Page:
Oxidation and Reduction

In the narrow sense "oxidation" may be regarded as the combination of a substance with oxygen, and conversely, "reduction" as the abstraction of oxygen; in the wider sense oxidation includes not merely the addition of oxygen, but also of other electro-negative elements or groups, or the removal of hydrogen or an electro-positive element or group. In inorganic chemistry oxidation is associated in many cases with an increase in the active valency. Ignoring processes of oxidation or reduction simply brought about by heat or some other form of energy, we may regard an oxidizing agent as a substance having a strong affinity for electro-positive atoms or groups, and a reducing agent as having a strong affinity for electro-negative atoms or groups; in the actual processes the oxidizing agent suffers reduction and the reducing agent oxidation.

Many substances undergo simultaneous oxidation and reduction when treated in a particular manner; this is known as selfor auto-oxidation. For example, on boiling an aqueous solution of a hypochlorite, a chlorate and a chloride results, part of the original salt being oxidized and part reduced: 3NaOC1= NaC103-2NaC1. Similarly phosphorous and hypophosphorous acids give phosphoric acid and phosphene, whilst nitrous acid gives nitric acid and nitric oxide: 4H3P03=3H3P04+PH3; 2H 3 PO 2 =H 3 PO 4 +PH 3 i 3HN02= HNO 3 +2NO--H20. In organic chemistry, a celebrated example is Cannizzaro's reaction wherein an aromatic aldehyde gives an acid and an alcohol: 2C E H 5 CHO+H 2 O =C6H5C02H+C6H5CH20H.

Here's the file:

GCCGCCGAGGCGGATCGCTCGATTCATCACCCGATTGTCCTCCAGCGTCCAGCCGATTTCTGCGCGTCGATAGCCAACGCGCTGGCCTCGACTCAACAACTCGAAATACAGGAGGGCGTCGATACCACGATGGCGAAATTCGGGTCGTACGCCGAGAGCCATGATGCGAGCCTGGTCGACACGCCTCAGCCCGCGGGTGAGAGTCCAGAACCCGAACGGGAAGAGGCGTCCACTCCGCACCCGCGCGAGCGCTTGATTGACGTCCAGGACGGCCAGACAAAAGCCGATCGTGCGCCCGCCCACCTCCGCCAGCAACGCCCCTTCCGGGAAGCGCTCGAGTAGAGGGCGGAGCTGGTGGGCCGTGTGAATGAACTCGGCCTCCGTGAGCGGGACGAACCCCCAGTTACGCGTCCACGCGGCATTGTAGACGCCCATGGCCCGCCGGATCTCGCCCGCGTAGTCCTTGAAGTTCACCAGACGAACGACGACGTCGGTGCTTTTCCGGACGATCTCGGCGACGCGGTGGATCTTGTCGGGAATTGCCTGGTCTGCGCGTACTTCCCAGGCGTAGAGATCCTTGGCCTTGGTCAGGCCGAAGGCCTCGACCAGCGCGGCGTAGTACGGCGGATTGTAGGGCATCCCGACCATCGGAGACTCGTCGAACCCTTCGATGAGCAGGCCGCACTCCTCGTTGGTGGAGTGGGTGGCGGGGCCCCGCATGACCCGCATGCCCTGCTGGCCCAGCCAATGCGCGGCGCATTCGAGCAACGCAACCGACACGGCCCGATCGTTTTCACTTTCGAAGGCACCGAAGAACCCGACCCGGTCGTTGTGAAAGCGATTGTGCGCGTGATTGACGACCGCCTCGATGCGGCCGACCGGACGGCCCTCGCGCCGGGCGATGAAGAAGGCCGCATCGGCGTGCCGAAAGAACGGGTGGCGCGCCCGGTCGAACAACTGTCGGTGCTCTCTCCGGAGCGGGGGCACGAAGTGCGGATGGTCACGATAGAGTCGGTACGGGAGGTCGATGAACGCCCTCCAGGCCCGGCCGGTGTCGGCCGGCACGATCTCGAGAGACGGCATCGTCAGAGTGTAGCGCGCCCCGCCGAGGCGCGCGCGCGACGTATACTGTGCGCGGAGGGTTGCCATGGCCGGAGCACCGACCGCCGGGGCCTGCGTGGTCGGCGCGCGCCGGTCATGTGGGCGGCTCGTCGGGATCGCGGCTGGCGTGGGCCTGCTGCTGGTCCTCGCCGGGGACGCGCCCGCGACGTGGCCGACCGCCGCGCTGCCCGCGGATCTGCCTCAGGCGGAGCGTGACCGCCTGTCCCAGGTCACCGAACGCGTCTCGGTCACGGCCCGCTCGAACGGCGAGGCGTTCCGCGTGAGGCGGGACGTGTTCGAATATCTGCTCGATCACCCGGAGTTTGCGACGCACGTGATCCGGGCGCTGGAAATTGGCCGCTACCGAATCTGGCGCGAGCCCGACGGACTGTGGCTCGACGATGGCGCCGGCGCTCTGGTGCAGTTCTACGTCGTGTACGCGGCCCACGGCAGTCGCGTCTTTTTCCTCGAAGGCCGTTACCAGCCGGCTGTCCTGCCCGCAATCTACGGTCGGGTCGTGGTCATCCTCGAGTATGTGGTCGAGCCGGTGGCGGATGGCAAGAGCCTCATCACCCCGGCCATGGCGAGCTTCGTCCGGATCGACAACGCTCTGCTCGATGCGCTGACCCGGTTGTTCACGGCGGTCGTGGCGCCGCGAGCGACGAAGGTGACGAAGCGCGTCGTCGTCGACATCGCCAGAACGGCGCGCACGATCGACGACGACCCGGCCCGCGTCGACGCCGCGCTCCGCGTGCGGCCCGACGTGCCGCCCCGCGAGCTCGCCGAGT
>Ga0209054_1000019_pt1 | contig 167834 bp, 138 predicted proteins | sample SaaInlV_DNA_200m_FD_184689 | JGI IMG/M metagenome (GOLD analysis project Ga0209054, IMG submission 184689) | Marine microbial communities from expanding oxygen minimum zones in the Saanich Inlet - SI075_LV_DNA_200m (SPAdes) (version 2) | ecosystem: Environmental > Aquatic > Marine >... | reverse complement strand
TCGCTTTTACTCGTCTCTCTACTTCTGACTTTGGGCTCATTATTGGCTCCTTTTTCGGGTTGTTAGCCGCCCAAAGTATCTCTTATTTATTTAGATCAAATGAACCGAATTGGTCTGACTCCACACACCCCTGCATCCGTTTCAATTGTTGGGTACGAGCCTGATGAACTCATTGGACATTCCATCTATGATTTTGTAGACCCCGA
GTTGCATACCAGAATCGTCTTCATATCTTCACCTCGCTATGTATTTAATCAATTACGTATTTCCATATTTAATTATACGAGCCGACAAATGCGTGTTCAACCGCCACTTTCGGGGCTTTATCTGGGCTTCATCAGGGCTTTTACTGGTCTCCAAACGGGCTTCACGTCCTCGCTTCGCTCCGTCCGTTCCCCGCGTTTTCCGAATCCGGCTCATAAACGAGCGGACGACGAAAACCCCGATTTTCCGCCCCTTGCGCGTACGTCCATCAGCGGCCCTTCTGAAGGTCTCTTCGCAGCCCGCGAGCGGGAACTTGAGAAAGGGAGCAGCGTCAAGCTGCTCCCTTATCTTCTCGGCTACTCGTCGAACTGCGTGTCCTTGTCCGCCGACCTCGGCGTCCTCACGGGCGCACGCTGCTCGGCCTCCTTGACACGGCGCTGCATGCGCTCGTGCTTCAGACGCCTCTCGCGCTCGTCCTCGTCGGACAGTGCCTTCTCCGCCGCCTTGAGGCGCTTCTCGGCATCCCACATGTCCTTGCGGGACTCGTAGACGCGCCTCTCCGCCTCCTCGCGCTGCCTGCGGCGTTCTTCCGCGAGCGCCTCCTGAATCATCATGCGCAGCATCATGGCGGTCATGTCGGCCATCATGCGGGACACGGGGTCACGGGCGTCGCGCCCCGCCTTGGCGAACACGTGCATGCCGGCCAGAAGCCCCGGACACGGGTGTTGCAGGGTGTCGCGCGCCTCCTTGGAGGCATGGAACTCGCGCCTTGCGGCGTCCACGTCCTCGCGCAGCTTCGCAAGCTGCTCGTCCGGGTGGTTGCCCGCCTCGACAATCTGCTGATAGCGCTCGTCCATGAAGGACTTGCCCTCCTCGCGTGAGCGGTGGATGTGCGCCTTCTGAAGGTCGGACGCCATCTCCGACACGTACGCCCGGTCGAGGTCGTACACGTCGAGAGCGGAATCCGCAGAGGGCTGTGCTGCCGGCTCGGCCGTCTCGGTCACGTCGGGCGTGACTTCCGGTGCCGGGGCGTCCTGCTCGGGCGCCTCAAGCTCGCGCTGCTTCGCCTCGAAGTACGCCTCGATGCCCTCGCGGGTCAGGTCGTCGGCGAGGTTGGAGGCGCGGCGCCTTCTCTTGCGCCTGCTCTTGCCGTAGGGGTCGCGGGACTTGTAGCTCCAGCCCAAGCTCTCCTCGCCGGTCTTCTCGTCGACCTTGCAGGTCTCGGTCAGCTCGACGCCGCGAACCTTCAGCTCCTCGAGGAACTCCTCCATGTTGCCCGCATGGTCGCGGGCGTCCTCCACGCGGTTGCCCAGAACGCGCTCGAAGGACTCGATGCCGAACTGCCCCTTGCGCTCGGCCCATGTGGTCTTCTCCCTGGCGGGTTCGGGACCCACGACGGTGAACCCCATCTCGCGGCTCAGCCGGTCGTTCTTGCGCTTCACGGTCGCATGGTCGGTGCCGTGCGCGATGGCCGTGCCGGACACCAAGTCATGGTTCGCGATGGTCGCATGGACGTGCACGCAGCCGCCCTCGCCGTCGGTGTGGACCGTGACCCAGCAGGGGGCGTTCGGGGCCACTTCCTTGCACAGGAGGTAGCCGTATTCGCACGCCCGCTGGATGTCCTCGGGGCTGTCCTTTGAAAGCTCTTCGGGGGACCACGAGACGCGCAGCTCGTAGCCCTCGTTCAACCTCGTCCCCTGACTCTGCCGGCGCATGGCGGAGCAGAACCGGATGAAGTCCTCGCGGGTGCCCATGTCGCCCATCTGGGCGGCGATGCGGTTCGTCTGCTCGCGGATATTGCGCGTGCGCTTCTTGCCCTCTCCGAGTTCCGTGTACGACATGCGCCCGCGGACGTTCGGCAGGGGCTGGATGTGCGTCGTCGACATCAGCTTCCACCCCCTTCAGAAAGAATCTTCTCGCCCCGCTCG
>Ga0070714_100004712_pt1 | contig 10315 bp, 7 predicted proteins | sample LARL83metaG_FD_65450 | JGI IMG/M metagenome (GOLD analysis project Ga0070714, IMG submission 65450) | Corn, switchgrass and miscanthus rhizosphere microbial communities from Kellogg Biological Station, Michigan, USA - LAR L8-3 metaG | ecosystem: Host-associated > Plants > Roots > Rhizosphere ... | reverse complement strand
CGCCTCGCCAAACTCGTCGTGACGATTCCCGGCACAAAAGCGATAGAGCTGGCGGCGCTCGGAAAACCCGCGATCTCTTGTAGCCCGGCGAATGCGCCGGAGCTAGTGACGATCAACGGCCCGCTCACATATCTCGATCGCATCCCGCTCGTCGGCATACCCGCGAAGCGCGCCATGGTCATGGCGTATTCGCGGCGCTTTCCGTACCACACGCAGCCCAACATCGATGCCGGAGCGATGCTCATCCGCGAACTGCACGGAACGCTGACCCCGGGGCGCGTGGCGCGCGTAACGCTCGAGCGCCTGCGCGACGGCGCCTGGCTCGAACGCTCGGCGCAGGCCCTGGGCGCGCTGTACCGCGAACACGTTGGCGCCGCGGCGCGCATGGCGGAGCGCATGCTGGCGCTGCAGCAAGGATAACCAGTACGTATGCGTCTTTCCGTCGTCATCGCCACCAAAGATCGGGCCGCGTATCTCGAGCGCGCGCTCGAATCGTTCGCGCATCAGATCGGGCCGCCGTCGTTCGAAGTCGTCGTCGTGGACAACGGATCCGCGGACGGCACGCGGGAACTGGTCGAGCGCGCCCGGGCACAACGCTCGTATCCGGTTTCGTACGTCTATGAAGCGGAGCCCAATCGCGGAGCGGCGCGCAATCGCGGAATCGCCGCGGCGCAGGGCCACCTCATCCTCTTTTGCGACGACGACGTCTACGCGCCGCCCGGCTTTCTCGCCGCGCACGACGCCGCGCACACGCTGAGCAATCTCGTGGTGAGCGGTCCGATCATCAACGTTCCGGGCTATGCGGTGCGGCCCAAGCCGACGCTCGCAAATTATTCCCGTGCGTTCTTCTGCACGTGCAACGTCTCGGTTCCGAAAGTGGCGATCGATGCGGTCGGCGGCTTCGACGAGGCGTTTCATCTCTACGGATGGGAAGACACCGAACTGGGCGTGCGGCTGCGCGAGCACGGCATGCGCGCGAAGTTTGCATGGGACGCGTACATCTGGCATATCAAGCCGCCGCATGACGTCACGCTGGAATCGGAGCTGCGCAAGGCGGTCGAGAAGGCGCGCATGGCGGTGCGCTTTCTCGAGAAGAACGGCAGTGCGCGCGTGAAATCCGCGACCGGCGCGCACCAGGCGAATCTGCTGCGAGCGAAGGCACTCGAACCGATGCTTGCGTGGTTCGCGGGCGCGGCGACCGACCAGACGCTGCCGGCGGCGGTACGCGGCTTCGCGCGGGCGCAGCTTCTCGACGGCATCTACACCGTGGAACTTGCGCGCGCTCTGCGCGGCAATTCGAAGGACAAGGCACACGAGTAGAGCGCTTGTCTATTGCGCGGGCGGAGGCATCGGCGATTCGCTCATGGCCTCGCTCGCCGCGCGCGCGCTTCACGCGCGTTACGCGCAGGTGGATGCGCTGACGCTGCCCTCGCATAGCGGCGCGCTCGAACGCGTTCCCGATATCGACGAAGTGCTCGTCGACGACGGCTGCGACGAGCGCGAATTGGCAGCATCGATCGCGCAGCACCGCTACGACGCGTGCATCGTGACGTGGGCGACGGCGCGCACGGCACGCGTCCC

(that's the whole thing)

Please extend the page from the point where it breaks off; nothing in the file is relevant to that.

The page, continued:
The important oxidizing agents include: oxygen, ozone, peroxides, the halogens chlorine and bromine, oxyacids such as nitric and those of chlorine, bromine and iodine, and also chromic and permanganic acid. The important reducing agents include hydrogen, hydrides such as those of iodine, sulphur, phosphorus, &c., carbon, many metals, potassium, sodium, aluminium, magnesium, &c., salts of lower oxyacids, lower salts of metals and lower oxides.


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Simple English

An oxide is a chemical compound containing an oxygen atom and other elements. Most of the earth's crust consists of oxides. Oxides result when elements are oxidized by air (when oxygen in the air react with the element).

Famous oxides are:

Aluminium oxide

Lead oxide

Calcium oxide

Iron(III) oxide (Rust)

Carbon dioxide

Carbon monoxide

Magnesium oxide (Magnesia)

Phosphorus pentoxide

Sulfur dioxide

Sulfur trioxide

Silicon dioxide

Nitrogen oxide

Zinc oxide

Copper oxide

Hydrogen oxide